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4

What you will need to do is replay the entire game on your sever. If you use randomness in your game then store for each player the random seed you send them on your server and then have the server play the game to validate that their moves do indeed lead to a victory. This has the advantage that other types of cheating won't work either. If it's ...


3

You want your webserver access to go through HTTPS; that will encrypt the traffic so people in the middle can't read it.


2

Handling negative values There are ways to handle negative values aside from healing the high-defense enemy with your sword strike (which is weird). You could introduce a block mechanic, where if target defense > attack power, the damage is nullified. But this is imbalanced. This might mean you might encounter an opponent who you will never hit. Of ...


2

I would suggest Perlin Noise to do this. Basically, generate N perlin noise values for each different factor, or, if you prefer 1 perlin noise value that gets hashed to a class (like planet, or emptiness): int x, y; // coordinates float scale; // The scale of the universe. Adjust this number to affect smoothness. float value = Perlin(x * scale, y * ...


1

EDIT: Just read your JSON link, and this approach is very similar. Another option is to hash the information. Send the player ID, the date, and a hashed string representing the data. You can encrypt a bit of data in the string to make it uncrackable. eg. Name = Joe Timestamp = 2015-01-15 13:23:44 Your Secret = uniquecode Then you can concatenate into a ...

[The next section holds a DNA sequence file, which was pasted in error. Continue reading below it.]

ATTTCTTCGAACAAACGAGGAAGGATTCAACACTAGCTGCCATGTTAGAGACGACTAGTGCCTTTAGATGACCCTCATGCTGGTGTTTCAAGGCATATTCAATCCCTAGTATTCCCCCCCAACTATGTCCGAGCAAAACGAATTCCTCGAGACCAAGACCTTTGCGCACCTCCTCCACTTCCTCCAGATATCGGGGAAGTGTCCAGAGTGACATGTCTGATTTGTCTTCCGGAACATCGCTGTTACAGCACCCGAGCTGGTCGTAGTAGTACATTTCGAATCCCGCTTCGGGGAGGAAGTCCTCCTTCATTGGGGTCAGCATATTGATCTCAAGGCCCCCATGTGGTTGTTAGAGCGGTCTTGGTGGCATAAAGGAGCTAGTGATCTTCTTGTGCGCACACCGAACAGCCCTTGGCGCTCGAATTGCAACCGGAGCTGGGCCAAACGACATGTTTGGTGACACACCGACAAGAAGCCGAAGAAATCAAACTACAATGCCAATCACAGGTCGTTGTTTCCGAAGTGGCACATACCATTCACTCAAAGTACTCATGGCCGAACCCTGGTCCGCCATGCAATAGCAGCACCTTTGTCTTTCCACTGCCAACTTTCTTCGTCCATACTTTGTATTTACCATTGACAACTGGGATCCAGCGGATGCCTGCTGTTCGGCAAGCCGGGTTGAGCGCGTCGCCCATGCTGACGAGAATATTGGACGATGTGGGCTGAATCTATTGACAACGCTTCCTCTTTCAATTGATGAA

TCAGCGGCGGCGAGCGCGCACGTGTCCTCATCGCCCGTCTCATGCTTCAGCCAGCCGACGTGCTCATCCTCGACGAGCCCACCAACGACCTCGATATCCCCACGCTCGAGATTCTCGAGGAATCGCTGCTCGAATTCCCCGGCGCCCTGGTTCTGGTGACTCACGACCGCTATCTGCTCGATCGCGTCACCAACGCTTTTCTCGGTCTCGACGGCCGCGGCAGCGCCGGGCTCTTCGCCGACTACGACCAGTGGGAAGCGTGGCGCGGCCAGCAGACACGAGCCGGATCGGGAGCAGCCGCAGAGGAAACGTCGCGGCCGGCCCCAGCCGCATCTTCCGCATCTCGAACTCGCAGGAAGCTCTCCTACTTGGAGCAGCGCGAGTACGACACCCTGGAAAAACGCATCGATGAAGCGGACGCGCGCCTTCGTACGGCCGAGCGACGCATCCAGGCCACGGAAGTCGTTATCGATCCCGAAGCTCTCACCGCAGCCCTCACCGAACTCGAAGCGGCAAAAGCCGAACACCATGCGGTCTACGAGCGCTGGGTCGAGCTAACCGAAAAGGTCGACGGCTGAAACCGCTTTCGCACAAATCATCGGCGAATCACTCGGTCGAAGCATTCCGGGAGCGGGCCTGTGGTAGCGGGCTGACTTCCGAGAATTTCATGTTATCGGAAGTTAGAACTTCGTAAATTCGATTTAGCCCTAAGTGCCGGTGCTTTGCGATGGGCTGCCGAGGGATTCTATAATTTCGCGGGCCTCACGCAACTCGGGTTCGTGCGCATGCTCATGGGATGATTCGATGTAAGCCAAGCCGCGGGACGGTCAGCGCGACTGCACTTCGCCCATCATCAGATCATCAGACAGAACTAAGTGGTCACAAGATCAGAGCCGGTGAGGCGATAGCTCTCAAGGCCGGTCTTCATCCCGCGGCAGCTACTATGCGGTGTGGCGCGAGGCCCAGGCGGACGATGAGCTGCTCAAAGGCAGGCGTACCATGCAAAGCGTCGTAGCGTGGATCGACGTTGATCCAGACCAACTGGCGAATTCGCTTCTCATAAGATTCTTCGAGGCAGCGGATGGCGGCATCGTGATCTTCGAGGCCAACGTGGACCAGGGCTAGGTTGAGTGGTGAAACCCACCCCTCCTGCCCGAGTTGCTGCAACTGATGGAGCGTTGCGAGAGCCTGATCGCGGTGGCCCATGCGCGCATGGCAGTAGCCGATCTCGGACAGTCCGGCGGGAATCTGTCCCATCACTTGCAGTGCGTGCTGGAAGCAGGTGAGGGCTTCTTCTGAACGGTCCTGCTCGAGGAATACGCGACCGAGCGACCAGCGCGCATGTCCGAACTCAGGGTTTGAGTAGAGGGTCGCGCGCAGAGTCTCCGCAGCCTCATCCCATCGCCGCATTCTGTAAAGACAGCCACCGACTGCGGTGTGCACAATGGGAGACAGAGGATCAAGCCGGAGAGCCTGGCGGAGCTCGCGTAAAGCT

1

I don't think displaying an outline of your character will be CPU intensive (unless you have thousands of players to display). You just need to have 2 sets of images for your characters: 1 with only the outline (O sprite) and one with the rest of the character (C sprite). If you're having high tiles, you probably already draw them in the correct order ...


1

Actually using the overloaded construct that take a WWWForm as second parameter, WWW class is automatically considered as an http post request. Your code can be something like: WWWForm form = new WWWForm(); form.AddField( "NUMBER", aNumber ); WWW postRequest = new WWW( server_url, form );


1

These things still usually work with SQL. Each saved game state gets a unique ID - usually a long string of hex characters - that identifies the entry in the DB. You then share this string. You could do it without SQL using Mongo or the file system or something, of course. Simpler games can get away with just encoding all of the game state into a string, ...


1

tl;dr The resources should only be controlled by the Server (securely) as a decision making entity; The actual work could be offloaded to Clients and later verified lazily by the Server. Long story: How often you update the resources is up to you, your hardware and desired gameplay experience. I don't see why it requires you to update every second? What ...



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